Horse sale barns in Minnesota

I-90 Expo Center
Sherburn, Minnesota
Phone: 507-764-4025

Twin Cities Horse Sales
Cannon Falls, Minnesota
Phone: 507-263-4200

4. Euthanasia

This is probably the hardest decision a horse owner will need to make, but it is a better alternative than neglect or prolonged suffering. When euthanasia is administered by a veterinarian, it can be humane.

According to the American Veterinary Medical Association (AVMA), there are three approved methods for the euthanasia of horses: chemical euthanasia, with pentobarbital or a pentobarbital combination (euthanasia solution); gunshot; and penetrating captive bolt.

Chemical euthanasia is the most humane choice for horses, and is preferred by most veterinarians and horse owners, but is the most expensive form of euthanasia. This procedure requires injection of euthanasia solution into the horse's vein. Euthanasia solution is a controlled drug and must be administered by a veterinarian. Carcasses of horses euthanatized chemically can potentially contaminate the environment, and pose a significant risk of poisoning for prey species (especially birds) unless they are disposed of or protected from predation in a proper and immediate manner (see Burial below).

Gunshot and the penetrating captive bolt are other approved physical methods of euthanasia. When used in the correct manner, they induce death more rapidly than chemical euthanasia. They produce death in the same way, by disrupting the brain and causing loss of consciousness and subsequent death. Euthanasia by gunshot may pose an inherent risk for other animals and humans, and should only be performed by someone skilled in the method, and in a safe environment.

The penetrating captive bolt method of euthanasia is safer than gunshot euthanasia because it does not release a projectile (e.g., bullet). There are two types of captive bolt: penetrating and non-penetrating. The penetrating captive bolt induces death by firing a rod into the brain. The non-penetrating captive bolt causes a severe concussion that stuns the animal but does not kill it. The non-penetrating captive bolt is not considered a humane method of euthanasia.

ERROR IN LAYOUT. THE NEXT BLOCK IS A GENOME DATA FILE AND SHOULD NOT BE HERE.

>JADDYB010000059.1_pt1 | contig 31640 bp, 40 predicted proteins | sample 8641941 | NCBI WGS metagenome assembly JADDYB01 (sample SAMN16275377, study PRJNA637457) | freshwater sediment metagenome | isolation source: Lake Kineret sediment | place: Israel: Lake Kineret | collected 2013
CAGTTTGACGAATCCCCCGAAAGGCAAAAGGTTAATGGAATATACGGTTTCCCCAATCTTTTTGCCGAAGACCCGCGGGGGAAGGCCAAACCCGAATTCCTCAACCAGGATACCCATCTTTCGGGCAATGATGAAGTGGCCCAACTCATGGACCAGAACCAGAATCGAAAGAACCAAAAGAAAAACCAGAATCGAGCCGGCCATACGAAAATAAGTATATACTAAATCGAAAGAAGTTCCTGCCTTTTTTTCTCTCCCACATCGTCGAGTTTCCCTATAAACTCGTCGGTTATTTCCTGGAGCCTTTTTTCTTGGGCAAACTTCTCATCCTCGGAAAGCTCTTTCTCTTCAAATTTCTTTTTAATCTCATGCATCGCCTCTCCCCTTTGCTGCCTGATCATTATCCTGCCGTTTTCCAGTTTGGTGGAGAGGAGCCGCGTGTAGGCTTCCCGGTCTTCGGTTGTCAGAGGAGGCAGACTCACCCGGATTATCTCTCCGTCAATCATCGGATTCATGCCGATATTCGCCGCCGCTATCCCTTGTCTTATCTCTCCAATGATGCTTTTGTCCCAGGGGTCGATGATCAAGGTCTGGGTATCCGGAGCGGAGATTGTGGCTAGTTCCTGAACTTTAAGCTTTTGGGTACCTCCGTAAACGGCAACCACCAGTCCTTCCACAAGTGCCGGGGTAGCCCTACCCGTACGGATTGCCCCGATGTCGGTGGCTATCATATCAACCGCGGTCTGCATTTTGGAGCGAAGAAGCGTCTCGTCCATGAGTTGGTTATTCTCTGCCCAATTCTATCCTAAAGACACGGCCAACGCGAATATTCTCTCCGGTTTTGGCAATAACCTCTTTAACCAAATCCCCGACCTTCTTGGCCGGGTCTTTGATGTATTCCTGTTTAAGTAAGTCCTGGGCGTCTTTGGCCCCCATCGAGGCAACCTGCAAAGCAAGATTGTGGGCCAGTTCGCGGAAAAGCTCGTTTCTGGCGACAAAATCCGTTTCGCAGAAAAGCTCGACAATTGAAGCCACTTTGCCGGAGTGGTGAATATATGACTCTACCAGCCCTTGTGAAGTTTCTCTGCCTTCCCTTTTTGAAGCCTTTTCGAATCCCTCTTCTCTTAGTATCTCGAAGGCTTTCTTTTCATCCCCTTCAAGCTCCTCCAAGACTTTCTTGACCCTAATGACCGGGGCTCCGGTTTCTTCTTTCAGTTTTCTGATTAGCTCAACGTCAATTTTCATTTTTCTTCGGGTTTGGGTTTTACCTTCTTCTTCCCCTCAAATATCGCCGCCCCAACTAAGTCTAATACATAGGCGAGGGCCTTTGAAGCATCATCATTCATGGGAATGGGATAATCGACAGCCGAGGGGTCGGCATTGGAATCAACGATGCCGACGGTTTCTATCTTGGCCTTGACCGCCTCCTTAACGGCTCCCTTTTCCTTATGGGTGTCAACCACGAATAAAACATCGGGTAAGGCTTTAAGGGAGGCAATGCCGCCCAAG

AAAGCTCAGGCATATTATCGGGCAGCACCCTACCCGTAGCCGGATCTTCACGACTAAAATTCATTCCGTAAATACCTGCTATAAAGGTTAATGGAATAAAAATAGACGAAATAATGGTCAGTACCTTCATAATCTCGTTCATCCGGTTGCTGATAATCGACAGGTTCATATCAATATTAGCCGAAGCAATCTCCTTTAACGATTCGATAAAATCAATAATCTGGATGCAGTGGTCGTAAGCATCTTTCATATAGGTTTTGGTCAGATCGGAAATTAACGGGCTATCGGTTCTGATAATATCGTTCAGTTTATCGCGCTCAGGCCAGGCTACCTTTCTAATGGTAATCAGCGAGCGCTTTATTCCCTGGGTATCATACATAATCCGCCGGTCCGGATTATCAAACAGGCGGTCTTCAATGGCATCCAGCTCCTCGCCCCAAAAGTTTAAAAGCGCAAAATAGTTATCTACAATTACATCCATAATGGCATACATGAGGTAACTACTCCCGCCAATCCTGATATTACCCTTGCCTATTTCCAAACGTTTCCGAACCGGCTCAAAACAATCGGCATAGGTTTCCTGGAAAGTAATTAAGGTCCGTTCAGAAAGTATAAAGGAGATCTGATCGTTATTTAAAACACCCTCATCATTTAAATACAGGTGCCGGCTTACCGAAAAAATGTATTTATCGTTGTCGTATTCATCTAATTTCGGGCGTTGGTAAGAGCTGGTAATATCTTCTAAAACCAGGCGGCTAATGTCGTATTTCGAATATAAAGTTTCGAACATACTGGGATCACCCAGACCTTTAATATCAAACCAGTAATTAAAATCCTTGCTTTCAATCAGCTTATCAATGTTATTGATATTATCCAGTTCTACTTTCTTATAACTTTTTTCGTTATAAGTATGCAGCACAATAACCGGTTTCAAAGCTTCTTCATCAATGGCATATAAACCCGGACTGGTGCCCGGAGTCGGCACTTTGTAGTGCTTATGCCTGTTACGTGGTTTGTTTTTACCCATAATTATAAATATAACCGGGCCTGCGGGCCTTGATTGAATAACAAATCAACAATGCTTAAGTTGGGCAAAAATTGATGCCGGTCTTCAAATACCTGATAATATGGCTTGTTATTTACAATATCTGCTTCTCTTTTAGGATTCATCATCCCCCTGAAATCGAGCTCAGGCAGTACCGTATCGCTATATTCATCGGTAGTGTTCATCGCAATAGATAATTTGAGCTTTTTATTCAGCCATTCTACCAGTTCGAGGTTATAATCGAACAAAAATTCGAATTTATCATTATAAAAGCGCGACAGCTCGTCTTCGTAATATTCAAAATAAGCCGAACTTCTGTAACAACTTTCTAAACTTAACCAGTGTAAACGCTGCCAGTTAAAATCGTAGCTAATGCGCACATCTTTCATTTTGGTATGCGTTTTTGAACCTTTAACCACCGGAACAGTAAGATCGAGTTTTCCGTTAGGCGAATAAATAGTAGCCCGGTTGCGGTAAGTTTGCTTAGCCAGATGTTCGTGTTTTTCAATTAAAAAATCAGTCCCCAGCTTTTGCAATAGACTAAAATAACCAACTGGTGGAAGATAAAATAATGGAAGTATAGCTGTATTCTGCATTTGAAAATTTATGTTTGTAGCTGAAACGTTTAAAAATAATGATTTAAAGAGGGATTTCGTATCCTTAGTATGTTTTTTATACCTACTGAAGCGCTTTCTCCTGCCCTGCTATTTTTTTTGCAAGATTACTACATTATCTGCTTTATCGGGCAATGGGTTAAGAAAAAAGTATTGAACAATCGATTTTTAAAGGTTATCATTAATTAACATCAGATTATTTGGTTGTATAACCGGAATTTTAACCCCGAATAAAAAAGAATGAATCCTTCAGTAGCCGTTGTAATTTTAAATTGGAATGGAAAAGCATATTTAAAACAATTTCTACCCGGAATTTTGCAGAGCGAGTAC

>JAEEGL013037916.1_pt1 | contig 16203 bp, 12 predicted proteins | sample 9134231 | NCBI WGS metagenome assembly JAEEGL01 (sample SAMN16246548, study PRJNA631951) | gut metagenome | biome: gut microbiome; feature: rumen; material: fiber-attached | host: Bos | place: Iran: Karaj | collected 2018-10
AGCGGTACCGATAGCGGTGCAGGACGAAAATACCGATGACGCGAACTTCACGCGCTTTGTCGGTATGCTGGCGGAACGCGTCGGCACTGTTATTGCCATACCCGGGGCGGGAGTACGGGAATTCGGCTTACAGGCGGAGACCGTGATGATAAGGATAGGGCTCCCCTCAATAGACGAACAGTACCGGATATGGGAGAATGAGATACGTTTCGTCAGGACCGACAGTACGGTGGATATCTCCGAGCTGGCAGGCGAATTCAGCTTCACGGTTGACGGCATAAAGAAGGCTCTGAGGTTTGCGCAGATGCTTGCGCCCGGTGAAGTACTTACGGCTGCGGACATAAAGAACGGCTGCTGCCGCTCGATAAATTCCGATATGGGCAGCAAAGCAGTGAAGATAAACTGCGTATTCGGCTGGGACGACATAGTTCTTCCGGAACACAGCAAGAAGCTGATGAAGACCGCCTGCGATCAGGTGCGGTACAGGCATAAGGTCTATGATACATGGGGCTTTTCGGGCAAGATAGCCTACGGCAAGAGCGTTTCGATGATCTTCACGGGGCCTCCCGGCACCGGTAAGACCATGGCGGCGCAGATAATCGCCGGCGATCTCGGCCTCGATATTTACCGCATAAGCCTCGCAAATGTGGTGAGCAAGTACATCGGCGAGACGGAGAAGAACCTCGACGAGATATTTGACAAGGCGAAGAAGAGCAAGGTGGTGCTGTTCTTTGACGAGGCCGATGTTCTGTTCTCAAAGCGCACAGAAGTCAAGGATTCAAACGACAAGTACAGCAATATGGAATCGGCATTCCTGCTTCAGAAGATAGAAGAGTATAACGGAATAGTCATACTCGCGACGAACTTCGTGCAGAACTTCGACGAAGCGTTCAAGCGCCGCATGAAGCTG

Gunshot and penetrating captive bolt euthanasia are less expensive than chemical euthanasia and do not present the risks of environmental contamination or animal poisoning. These techniques are considered aesthetically displeasing to many horse owners, but they are effective.

Legal options for carcass disposal

Minnesota horse owners do have some options for disposal of an equine carcass. The State of Minnesota regulates these options and involves the Minnesota Department of Agriculture (MDA), Department of Natural Resources (DNR), Pollution Control Agency (PCA), and Board of Animal Health (BAH). The legal options for horse carcasses in Minnesota are burial, composting, cremation, rendering, fur farm use and pet food.

1. Burial

Burial can be the most cost effective way of disposing of a carcass (if you own equipment to prepare the site), but may not be an available option in all areas of the state. The BAH states that the carcass must be five feet above the high water level, covered with three feet of soil, and not in soils that are within 10 feet of bedrock. These regulations are in place to prevent contamination of groundwater. Burial should include a soil cover of sufficient depth to prevent exposure of the carcass by burrowing, digging, or scavenging animals (and other vectors of disease) and erosion. During winter months (when the ground is frozen), breaking the ground for burial may be difficult or not an option until spring.

2. Composting

Composting can be an environmental friendly option when dealing with an equine carcass. Compost does need to be managed (adding water and nutrients and rotating the pile when needed), and is considered labor intensive by many. In some states, compost sites need to be built. In Minnesota, compost sites must have a roof and must be on an impervious (i.e. cement) pad. The BAH will assist individual horse (and other livestock) owners in designing composting sites. The BAH can be reached at 651-296-2942.